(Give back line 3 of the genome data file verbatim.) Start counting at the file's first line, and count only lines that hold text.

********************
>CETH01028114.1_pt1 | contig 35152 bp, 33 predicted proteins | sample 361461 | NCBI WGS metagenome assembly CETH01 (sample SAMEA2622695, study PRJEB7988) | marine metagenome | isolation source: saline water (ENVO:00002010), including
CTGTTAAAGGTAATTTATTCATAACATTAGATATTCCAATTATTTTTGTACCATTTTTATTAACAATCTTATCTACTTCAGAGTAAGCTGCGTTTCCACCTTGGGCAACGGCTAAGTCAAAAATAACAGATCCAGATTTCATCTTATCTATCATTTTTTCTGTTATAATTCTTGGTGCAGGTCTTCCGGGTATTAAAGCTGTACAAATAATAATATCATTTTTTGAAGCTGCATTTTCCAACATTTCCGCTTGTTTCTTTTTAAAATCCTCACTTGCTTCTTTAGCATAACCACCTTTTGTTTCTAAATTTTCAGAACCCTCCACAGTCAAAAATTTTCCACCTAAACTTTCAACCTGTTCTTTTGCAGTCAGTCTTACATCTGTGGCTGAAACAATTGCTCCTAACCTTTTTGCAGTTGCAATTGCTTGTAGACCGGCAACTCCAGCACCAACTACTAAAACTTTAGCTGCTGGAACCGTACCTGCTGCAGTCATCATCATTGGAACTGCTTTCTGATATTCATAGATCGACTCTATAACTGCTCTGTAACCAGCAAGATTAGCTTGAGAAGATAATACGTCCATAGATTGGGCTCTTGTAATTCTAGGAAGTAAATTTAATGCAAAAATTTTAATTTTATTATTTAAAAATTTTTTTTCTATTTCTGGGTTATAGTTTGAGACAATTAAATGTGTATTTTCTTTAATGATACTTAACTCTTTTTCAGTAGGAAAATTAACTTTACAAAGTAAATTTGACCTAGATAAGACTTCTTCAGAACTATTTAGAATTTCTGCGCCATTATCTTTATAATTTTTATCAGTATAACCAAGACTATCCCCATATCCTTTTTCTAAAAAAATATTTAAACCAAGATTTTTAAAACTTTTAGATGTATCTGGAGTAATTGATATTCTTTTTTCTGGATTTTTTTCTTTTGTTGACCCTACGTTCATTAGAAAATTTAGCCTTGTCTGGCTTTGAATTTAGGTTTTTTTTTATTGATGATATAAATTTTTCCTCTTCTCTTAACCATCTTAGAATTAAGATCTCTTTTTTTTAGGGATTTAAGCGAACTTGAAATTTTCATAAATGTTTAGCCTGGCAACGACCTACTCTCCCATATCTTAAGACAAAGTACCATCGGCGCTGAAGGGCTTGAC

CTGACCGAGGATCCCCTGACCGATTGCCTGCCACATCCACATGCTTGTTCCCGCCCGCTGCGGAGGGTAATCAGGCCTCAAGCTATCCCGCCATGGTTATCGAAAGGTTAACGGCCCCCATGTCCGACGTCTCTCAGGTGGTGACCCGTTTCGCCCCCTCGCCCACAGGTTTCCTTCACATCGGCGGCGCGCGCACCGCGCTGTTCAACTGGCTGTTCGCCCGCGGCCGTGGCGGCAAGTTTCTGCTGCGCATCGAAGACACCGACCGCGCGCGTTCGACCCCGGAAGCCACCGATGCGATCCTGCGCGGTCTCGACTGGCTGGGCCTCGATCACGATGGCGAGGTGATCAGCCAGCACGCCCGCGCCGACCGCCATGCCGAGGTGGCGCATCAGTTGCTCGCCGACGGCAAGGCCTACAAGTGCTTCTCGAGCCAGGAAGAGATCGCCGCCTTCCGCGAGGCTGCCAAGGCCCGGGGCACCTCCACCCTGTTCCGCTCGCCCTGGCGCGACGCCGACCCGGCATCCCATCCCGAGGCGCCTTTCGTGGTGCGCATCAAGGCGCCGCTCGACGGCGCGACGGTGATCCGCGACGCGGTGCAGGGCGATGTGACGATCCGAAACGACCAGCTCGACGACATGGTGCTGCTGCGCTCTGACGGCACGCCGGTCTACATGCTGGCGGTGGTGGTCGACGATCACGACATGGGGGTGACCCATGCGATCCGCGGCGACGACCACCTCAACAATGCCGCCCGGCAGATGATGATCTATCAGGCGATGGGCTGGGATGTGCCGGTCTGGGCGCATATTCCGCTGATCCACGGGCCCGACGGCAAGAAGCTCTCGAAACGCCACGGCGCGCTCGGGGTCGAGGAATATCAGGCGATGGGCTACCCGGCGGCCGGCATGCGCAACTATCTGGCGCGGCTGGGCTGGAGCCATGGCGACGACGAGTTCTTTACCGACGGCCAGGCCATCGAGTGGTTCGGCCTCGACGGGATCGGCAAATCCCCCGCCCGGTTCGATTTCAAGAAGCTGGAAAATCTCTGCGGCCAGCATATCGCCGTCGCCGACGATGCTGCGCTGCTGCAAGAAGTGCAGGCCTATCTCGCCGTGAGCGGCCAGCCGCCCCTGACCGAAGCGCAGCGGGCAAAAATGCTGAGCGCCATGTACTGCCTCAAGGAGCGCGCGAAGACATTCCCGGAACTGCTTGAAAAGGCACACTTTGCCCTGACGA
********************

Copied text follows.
CTGACCGAGGATCCCCTGACCGATTGCCTGCCACATCCACATGCTTGTTCCCGCCCGCTGCGGAGGGTAATCAGGCCTCAAGCTATCCCGCCATGGTTATCGAAAGGTTAACGGCCCCCATGTCCGACGTCTCTCAGGTGGTGACCCGTTTCGCCCCCTCGCCCACAGGTTTCCTTCACATCGGCGGCGCGCGCACCGCGCTGTTCAACTGGCTGTTCGCCCGCGGCCGTGGCGGCAAGTTTCTGCTGCGCATCGAAGACACCGACCGCGCGCGTTCGACCCCGGAAGCCACCGATGCGATCCTGCGCGGTCTCGACTGGCTGGGCCTCGATCACGATGGCGAGGTGATCAGCCAGCACGCCCGCGCCGACCGCCATGCCGAGGTGGCGCATCAGTTGCTCGCCGACGGCAAGGCCTACAAGTGCTTCTCGAGCCAGGAAGAGATCGCCGCCTTCCGCGAGGCTGCCAAGGCCCGGGGCACCTCCACCCTGTTCCGCTCGCCCTGGCGCGACGCCGACCCGGCATCCCATCCCGAGGCGCCTTTCGTGGTGCGCATCAAGGCGCCGCTCGACGGCGCGACGGTGATCCGCGACGCGGTGCAGGGCGATGTGACGATCCGAAACGACCAGCTCGACGACATGGTGCTGCTGCGCTCTGACGGCACGCCGGTCTACATGCTGGCGGTGGTGGTCGACGATCACGACATGGGGGTGACCCATGCGATCCGCGGCGACGACCACCTCAACAATGCCGCCCGGCAGATGATGATCTATCAGGCGATGGGCTGGGATGTGCCGGTCTGGGCGCATATTCCGCTGATCCACGGGCCCGACGGCAAGAAGCTCTCGAAACGCCACGGCGCGCTCGGGGTCGAGGAATATCAGGCGATGGGCTACCCGGCGGCCGGCATGCGCAACTATCTGGCGCGGCTGGGCTGGAGCCATGGCGACGACGAGTTCTTTACCGACGGCCAGGCCATCGAGTGGTTCGGCCTCGACGGGATCGGCAAATCCCCCGCCCGGTTCGATTTCAAGAAGCTGGAAAATCTCTGCGGCCAGCATATCGCCGTCGCCGACGATGCTGCGCTGCTGCAAGAAGTGCAGGCCTATCTCGCCGTGAGCGGCCAGCCGCCCCTGACCGAAGCGCAGCGGGCAAAAATGCTGAGCGCCATGTACTGCCTCAAGGAGCGCGCGAAGACATTCCCGGAACTGCTTGAAAAGGCACACTTTGCCCTGACGA